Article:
I usually phrase my vexation in terms of my being "an album guy." I have always been frustrated by soundtracks, uncompiled singles, and greatest hits. I want everything to be Rubber Soul (the US version): thirty minutes long, no filler, catchy, smart.
One early appeal of punk music for me (which was later extended, even more exaggeratedly, into my interest in hardcore) was the promise of NO FILLER. Granted, every song might sound the same, but there was no chance of a "Revolution 9," or even of songs decidedly a cut below. Or so it seemed to me then. [This is how one would advertise the Ramones of course--all their songs sound the same---but in reality they have a thousand sound-alike "misses" whose failings would be hard to pin down.] One could almost advance this formula: the more sound-alike the songs on an album, the more likely that any given song will succeed, but the less likely that any one song will stand above the others. So: the more coherent, easily-apprehensible, and individualized the songs are on an album, the harder it is to not fuck up. This is why Sergeant Pepper's is so acclaimed--not that it is the best album, but that probably no one will ever write such a diffuse, quirky, song-by-song-by-song success again. I mean, go ahead and try.
Anyways, I'm a Rubber Soul man myself. And I hope that explains my dislike of compilations.
No? That's unclear?
Let's describe an album, the kind of album that I like. We'll use Rubber Soul, but I also could mean Velvet Underground or Harvest or Closer or Highway 61 Revisited or Between the Buttons or Ziggy Stardust or Pornography or Transilvanian Hunger . (see how I don't name the artists? It's called being pretentious.)
- While all the songs may not sound "the same," they are definitely in a style distinguishable from the band's other work in a loose sense. Perhaps a song or two could drift over to another record, but in general the record has a "feel" that is cohesive. So, "I'm Looking Through You" would not belong on Revolver.
- There's no filler. I happen to prefer the shorter US version on Capitol Records, without "Drive My Car" or "Nowhere Man," two obtrusive singles, and also missing "What Goes On" and "If I Needed Someone," two great songs. But "It's Only Love" and "I've Just Seen a Face" belong more than any of the above-mentioned songs, excepting "If I Needed Someone," a sorely-missed omission. Nonetheless, even with this shuffling about, none of the players are "filler."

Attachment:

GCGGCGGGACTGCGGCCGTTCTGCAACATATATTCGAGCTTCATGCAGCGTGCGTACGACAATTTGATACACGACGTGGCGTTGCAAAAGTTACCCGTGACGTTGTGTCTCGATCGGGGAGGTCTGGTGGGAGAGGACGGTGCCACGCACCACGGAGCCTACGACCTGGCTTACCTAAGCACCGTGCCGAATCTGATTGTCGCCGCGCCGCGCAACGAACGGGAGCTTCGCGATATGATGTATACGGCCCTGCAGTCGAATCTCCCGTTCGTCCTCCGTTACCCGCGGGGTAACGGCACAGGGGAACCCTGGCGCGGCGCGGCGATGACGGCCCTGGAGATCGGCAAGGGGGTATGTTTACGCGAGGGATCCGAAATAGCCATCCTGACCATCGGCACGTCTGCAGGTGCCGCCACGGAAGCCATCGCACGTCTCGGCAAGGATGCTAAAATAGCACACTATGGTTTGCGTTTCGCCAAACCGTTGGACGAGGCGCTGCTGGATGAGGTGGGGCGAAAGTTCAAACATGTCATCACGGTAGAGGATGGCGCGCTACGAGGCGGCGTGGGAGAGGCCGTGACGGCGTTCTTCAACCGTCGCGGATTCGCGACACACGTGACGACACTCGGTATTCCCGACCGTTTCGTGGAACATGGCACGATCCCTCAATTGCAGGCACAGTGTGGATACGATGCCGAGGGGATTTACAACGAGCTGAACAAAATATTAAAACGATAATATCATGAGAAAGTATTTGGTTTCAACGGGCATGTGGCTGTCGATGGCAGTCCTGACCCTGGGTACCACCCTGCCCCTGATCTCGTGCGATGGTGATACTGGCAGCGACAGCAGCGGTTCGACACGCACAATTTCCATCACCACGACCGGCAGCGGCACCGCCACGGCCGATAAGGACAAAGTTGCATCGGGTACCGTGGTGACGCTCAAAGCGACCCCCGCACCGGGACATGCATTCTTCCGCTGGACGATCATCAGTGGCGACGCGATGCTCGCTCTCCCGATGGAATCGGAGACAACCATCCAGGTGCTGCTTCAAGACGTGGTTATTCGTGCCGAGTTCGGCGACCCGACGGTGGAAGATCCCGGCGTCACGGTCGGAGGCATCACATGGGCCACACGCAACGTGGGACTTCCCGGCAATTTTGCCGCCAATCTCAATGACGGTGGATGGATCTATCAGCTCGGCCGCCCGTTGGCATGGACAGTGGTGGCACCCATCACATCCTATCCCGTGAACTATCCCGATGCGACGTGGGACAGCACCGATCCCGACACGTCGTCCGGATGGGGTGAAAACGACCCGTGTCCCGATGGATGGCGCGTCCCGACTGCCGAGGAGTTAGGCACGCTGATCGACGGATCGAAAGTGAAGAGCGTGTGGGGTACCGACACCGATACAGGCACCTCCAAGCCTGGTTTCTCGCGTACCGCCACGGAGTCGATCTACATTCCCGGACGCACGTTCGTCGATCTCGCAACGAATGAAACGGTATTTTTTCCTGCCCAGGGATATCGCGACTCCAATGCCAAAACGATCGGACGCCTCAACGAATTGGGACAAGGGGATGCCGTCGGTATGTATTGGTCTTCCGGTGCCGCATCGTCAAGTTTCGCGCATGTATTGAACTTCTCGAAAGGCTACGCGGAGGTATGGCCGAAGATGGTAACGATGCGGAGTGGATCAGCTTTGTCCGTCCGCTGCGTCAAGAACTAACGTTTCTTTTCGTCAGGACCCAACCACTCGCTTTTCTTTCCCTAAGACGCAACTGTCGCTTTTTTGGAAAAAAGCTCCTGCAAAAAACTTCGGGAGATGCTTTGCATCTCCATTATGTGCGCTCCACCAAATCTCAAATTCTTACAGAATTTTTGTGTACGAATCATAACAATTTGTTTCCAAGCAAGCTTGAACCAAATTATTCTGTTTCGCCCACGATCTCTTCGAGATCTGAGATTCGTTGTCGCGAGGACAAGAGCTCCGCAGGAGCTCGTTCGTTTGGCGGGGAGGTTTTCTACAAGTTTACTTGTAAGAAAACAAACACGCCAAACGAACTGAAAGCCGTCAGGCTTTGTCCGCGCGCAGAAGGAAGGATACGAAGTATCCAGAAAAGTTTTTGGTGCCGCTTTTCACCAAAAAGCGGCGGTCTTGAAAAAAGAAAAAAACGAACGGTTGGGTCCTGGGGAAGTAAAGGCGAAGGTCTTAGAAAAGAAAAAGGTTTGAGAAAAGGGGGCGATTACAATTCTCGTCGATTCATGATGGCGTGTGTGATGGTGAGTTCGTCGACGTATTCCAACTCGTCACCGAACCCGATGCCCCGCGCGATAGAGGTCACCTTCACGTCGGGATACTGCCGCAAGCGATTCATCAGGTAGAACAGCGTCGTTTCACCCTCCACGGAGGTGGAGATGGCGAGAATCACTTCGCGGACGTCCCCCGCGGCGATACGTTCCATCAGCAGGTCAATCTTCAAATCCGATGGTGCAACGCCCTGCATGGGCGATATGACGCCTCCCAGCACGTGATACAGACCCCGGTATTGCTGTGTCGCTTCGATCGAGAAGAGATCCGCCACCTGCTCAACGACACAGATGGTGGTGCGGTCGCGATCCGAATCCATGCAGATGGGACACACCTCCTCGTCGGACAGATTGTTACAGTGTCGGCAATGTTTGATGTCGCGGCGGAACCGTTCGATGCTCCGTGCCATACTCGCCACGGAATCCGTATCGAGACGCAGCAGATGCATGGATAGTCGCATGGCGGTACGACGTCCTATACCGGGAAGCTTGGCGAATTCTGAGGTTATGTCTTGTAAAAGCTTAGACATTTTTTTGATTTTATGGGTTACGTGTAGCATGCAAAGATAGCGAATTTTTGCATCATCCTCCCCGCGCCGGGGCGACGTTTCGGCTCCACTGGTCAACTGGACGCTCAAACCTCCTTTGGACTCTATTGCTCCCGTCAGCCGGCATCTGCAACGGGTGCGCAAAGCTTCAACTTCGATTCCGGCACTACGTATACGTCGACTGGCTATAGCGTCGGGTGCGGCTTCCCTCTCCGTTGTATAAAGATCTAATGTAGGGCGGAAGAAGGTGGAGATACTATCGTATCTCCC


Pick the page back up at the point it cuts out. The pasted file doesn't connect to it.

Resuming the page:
- I hate to use vague terms like "creativity" and "personality," but in this sense I mean these words *against* terms like "experimentation." Rubber Soul is certainly not pushing any envelopes, but it is exploring, nonetheless. Folk-rock, in its humble way, and within extremely commercial confines, allows a great deal of interesting, inimitable song-writing, without treading old ground or engaging in exercises. It is meant to be listened to by other human beings, and so has a personable, charming quality that is never condescending. Can you say all that about the last record you bought? (And while I do enjoy a lot of stand-off-ish music, I have to say that I find it increasingly irksome. Not that [and only an idiot, a real dolt, would get this from what I'm writing, but here's your warning]-- not that I am advocating a general "pop" aesthetic, but wouldn't all music be better if an imagined listener were kept in mind? And that is far from a "general" listener, but I do mean a listener and not merely a bundle of appreciations. That is, I emphasize the aural here. A "listener" and not a "record buyer."
I don't intend to do a sociology of youth culture, and I have discussed one aspect of this argument previously (as "ipodization"). But if many compilations (Greatest Hits, anything you would order from TV or buy at a truck stop) serve as introductions or mixtapes to the unpretentious consumer, and some box sets are merely everything by an artist, there is a certain market for compilations of obscurities, rarities. Take any of the Soul Jazz compilations. None of these is a "good introduction" to the represented genre, except in a sonic sense: that is, you may learn what Roots Reggae sounds like, but the *most* famous artists are excluded. The best example of this is that Big Apple Rapping does not have the Sugar Hill Gang song--whereas any mainstream "New York Rap 1979-82" comp or box set certainly would (just look at the No Thanks! tracklist).
When it comes to representing whole genres, scenes, movements, or moments, the album in the sense I described above is worthless. It leaves too many holes (many great artists never get around to putting out albums). But also worthless, in any sense other than the synecdochic, are the kind of scatter-shot compilations (usually of "rarities" as opposed to "hits") that come out on vinyl and are pitched to, basically, me. Here I can only say, these records (examples 1, 2, 3, 4) make me nervous. I like these records, it's cool when people play them for me, I enjoy purchasing them, but the very specter of the infinite capacity of unseen tastemakers to cull from an inaccessible (to me) archive, spinning out innumerable such "volumes"--- it terrifies me, even as it drains my bank account. And I just want to run to my room and put on My War.